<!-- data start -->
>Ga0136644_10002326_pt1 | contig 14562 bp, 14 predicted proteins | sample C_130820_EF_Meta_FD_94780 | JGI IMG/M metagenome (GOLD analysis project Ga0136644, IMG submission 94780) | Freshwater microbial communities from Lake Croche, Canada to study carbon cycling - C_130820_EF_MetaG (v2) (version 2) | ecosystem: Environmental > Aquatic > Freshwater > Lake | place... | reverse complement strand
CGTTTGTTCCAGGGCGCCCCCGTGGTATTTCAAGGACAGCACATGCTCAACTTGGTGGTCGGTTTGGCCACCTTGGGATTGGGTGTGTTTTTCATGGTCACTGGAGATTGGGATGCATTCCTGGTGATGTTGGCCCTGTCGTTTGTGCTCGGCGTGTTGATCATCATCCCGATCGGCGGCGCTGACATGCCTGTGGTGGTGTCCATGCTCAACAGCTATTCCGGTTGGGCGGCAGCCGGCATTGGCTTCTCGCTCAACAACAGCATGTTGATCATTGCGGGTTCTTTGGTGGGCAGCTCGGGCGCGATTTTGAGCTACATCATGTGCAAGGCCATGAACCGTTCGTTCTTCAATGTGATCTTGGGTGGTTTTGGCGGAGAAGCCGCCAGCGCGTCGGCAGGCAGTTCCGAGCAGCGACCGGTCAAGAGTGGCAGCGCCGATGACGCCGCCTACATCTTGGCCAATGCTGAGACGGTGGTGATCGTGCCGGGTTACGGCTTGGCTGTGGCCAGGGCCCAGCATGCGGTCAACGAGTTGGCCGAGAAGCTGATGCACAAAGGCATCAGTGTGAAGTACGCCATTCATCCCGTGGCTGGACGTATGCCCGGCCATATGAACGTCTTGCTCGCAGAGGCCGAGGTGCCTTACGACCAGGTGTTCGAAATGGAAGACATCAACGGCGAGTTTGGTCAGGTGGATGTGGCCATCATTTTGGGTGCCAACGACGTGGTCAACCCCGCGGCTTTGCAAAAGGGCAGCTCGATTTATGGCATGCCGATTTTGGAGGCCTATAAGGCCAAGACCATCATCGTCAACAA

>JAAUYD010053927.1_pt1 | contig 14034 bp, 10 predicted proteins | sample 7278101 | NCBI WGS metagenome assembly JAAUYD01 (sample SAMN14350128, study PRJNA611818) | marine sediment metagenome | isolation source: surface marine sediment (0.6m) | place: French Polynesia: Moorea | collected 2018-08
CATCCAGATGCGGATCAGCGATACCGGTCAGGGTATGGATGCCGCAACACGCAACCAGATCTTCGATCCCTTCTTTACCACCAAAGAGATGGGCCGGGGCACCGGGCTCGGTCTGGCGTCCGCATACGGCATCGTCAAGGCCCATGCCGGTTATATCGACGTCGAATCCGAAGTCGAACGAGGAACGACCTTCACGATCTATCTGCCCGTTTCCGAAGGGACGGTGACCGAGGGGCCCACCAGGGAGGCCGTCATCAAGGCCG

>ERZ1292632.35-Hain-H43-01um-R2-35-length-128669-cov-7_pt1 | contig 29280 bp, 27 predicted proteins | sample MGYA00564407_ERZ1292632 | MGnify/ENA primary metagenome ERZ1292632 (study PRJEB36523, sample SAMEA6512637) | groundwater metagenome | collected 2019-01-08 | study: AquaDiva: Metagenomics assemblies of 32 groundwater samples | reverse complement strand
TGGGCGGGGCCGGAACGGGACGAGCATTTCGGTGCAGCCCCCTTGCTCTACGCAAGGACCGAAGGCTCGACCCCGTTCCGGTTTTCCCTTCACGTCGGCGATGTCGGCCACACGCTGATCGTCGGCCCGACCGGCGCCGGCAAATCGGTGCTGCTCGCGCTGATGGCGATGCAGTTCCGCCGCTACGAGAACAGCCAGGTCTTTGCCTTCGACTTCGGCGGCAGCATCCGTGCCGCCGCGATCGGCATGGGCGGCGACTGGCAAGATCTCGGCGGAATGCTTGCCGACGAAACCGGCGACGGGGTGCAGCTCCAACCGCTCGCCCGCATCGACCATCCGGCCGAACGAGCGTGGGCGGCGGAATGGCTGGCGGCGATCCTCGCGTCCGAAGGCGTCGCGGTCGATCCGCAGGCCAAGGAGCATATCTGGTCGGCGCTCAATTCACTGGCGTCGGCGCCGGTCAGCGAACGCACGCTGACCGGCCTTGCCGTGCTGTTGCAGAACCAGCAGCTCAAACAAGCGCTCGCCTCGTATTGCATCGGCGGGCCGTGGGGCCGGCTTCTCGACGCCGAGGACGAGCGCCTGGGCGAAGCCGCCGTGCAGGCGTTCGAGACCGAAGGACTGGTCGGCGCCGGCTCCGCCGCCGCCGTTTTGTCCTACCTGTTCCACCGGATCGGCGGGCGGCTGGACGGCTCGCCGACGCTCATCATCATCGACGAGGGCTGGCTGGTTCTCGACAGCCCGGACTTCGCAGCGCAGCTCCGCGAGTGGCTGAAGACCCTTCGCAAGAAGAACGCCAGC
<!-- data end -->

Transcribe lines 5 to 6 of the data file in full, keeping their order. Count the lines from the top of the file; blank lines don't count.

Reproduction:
>ERZ1292632.35-Hain-H43-01um-R2-35-length-128669-cov-7_pt1 | contig 29280 bp, 27 predicted proteins | sample MGYA00564407_ERZ1292632 | MGnify/ENA primary metagenome ERZ1292632 (study PRJEB36523, sample SAMEA6512637) | groundwater metagenome | collected 2019-01-08 | study: AquaDiva: Metagenomics assemblies of 32 groundwater samples | reverse complement strand
TGGGCGGGGCCGGAACGGGACGAGCATTTCGGTGCAGCCCCCTTGCTCTACGCAAGGACCGAAGGCTCGACCCCGTTCCGGTTTTCCCTTCACGTCGGCGATGTCGGCCACACGCTGATCGTCGGCCCGACCGGCGCCGGCAAATCGGTGCTGCTCGCGCTGATGGCGATGCAGTTCCGCCGCTACGAGAACAGCCAGGTCTTTGCCTTCGACTTCGGCGGCAGCATCCGTGCCGCCGCGATCGGCATGGGCGGCGACTGGCAAGATCTCGGCGGAATGCTTGCCGACGAAACCGGCGACGGGGTGCAGCTCCAACCGCTCGCCCGCATCGACCATCCGGCCGAACGAGCGTGGGCGGCGGAATGGCTGGCGGCGATCCTCGCGTCCGAAGGCGTCGCGGTCGATCCGCAGGCCAAGGAGCATATCTGGTCGGCGCTCAATTCACTGGCGTCGGCGCCGGTCAGCGAACGCACGCTGACCGGCCTTGCCGTGCTGTTGCAGAACCAGCAGCTCAAACAAGCGCTCGCCTCGTATTGCATCGGCGGGCCGTGGGGCCGGCTTCTCGACGCCGAGGACGAGCGCCTGGGCGAAGCCGCCGTGCAGGCGTTCGAGACCGAAGGACTGGTCGGCGCCGGCTCCGCCGCCGCCGTTTTGTCCTACCTGTTCCACCGGATCGGCGGGCGGCTGGACGGCTCGCCGACGCTCATCATCATCGACGAGGGCTGGCTGGTTCTCGACAGCCCGGACTTCGCAGCGCAGCTCCGCGAGTGGCTGAAGACCCTTCGCAAGAAGAACGCCAGC